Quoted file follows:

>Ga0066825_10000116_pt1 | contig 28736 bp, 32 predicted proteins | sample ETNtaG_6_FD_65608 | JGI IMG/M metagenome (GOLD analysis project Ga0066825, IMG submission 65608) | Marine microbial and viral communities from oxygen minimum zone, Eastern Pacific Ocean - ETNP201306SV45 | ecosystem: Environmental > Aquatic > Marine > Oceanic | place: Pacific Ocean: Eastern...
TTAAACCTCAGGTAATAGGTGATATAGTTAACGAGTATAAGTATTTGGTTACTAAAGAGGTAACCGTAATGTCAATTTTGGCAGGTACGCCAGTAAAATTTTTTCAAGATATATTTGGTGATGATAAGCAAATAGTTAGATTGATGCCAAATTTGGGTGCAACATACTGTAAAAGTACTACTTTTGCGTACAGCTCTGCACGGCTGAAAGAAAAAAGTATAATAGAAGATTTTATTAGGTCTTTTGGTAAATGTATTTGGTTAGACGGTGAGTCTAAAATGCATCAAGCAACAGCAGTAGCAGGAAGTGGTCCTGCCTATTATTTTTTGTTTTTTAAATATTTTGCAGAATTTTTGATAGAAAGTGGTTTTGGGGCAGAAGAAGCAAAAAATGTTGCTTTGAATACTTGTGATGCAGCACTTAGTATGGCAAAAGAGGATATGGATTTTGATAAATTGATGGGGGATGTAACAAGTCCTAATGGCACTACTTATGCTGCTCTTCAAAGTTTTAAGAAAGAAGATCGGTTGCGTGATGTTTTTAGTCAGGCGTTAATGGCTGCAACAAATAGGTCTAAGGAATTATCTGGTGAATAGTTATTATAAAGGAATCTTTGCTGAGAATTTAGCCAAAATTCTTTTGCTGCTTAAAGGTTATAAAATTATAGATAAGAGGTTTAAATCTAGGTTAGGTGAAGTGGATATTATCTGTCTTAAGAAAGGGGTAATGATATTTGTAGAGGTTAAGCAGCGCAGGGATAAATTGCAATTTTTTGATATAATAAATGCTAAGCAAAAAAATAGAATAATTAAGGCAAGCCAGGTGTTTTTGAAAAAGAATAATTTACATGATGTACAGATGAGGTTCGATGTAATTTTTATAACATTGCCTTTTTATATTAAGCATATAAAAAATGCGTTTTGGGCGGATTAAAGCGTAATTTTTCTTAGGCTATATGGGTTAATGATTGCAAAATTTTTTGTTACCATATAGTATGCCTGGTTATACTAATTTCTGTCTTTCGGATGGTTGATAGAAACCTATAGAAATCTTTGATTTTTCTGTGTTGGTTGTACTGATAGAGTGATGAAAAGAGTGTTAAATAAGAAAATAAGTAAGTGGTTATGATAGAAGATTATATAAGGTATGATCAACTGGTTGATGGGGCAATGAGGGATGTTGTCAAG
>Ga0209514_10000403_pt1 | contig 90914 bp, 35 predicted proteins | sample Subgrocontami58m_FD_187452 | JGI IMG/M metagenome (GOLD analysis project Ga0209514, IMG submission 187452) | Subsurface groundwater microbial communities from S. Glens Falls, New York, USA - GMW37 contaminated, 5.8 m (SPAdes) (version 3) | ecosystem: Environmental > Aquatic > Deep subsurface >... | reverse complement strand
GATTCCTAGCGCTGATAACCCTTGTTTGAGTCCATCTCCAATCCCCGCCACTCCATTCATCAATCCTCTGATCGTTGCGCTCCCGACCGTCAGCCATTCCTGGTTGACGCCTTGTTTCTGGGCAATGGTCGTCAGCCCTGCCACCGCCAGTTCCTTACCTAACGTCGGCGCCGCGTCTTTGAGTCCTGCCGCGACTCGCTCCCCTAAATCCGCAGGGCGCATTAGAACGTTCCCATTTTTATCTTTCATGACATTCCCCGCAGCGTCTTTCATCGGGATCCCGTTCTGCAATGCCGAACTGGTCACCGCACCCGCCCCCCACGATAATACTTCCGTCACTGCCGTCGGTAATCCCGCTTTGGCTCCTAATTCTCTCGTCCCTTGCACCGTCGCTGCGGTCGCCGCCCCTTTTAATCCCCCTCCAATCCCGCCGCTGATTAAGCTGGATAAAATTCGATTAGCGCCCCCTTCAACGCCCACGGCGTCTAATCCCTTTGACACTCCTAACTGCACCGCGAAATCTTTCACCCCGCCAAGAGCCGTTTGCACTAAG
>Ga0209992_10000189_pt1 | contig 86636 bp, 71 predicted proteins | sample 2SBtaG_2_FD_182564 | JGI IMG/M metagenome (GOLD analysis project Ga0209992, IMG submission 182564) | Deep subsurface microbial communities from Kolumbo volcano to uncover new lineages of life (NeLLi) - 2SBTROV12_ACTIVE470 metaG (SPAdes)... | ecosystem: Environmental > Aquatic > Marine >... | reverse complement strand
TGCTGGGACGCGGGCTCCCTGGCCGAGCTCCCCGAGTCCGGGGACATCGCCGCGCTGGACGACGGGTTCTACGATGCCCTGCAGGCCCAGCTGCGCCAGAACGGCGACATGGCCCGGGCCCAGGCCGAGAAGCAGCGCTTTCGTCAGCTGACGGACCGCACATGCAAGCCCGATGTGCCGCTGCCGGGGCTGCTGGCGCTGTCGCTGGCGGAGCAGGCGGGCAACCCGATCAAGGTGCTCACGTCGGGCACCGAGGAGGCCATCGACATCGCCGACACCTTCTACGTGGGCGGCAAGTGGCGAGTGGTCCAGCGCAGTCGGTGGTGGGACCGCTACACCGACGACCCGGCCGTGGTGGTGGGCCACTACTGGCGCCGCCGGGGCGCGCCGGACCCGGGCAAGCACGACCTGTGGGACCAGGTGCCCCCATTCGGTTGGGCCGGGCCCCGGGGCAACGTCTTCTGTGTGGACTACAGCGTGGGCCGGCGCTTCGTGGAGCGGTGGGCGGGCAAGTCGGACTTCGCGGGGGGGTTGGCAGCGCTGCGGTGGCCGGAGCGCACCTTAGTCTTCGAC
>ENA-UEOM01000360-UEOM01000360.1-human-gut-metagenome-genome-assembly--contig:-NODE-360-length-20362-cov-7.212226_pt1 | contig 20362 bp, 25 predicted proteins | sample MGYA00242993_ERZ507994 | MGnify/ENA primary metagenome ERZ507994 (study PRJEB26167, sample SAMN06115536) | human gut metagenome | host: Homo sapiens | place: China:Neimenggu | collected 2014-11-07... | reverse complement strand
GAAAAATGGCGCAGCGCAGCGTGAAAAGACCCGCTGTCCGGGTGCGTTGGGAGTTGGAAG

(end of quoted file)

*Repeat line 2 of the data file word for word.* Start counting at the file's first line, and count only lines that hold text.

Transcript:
TTAAACCTCAGGTAATAGGTGATATAGTTAACGAGTATAAGTATTTGGTTACTAAAGAGGTAACCGTAATGTCAATTTTGGCAGGTACGCCAGTAAAATTTTTTCAAGATATATTTGGTGATGATAAGCAAATAGTTAGATTGATGCCAAATTTGGGTGCAACATACTGTAAAAGTACTACTTTTGCGTACAGCTCTGCACGGCTGAAAGAAAAAAGTATAATAGAAGATTTTATTAGGTCTTTTGGTAAATGTATTTGGTTAGACGGTGAGTCTAAAATGCATCAAGCAACAGCAGTAGCAGGAAGTGGTCCTGCCTATTATTTTTTGTTTTTTAAATATTTTGCAGAATTTTTGATAGAAAGTGGTTTTGGGGCAGAAGAAGCAAAAAATGTTGCTTTGAATACTTGTGATGCAGCACTTAGTATGGCAAAAGAGGATATGGATTTTGATAAATTGATGGGGGATGTAACAAGTCCTAATGGCACTACTTATGCTGCTCTTCAAAGTTTTAAGAAAGAAGATCGGTTGCGTGATGTTTTTAGTCAGGCGTTAATGGCTGCAACAAATAGGTCTAAGGAATTATCTGGTGAATAGTTATTATAAAGGAATCTTTGCTGAGAATTTAGCCAAAATTCTTTTGCTGCTTAAAGGTTATAAAATTATAGATAAGAGGTTTAAATCTAGGTTAGGTGAAGTGGATATTATCTGTCTTAAGAAAGGGGTAATGATATTTGTAGAGGTTAAGCAGCGCAGGGATAAATTGCAATTTTTTGATATAATAAATGCTAAGCAAAAAAATAGAATAATTAAGGCAAGCCAGGTGTTTTTGAAAAAGAATAATTTACATGATGTACAGATGAGGTTCGATGTAATTTTTATAACATTGCCTTTTTATATTAAGCATATAAAAAATGCGTTTTGGGCGGATTAAAGCGTAATTTTTCTTAGGCTATATGGGTTAATGATTGCAAAATTTTTTGTTACCATATAGTATGCCTGGTTATACTAATTTCTGTCTTTCGGATGGTTGATAGAAACCTATAGAAATCTTTGATTTTTCTGTGTTGGTTGTACTGATAGAGTGATGAAAAGAGTGTTAAATAAGAAAATAAGTAAGTGGTTATGATAGAAGATTATATAAGGTATGATCAACTGGTTGATGGGGCAATGAGGGATGTTGTCAAG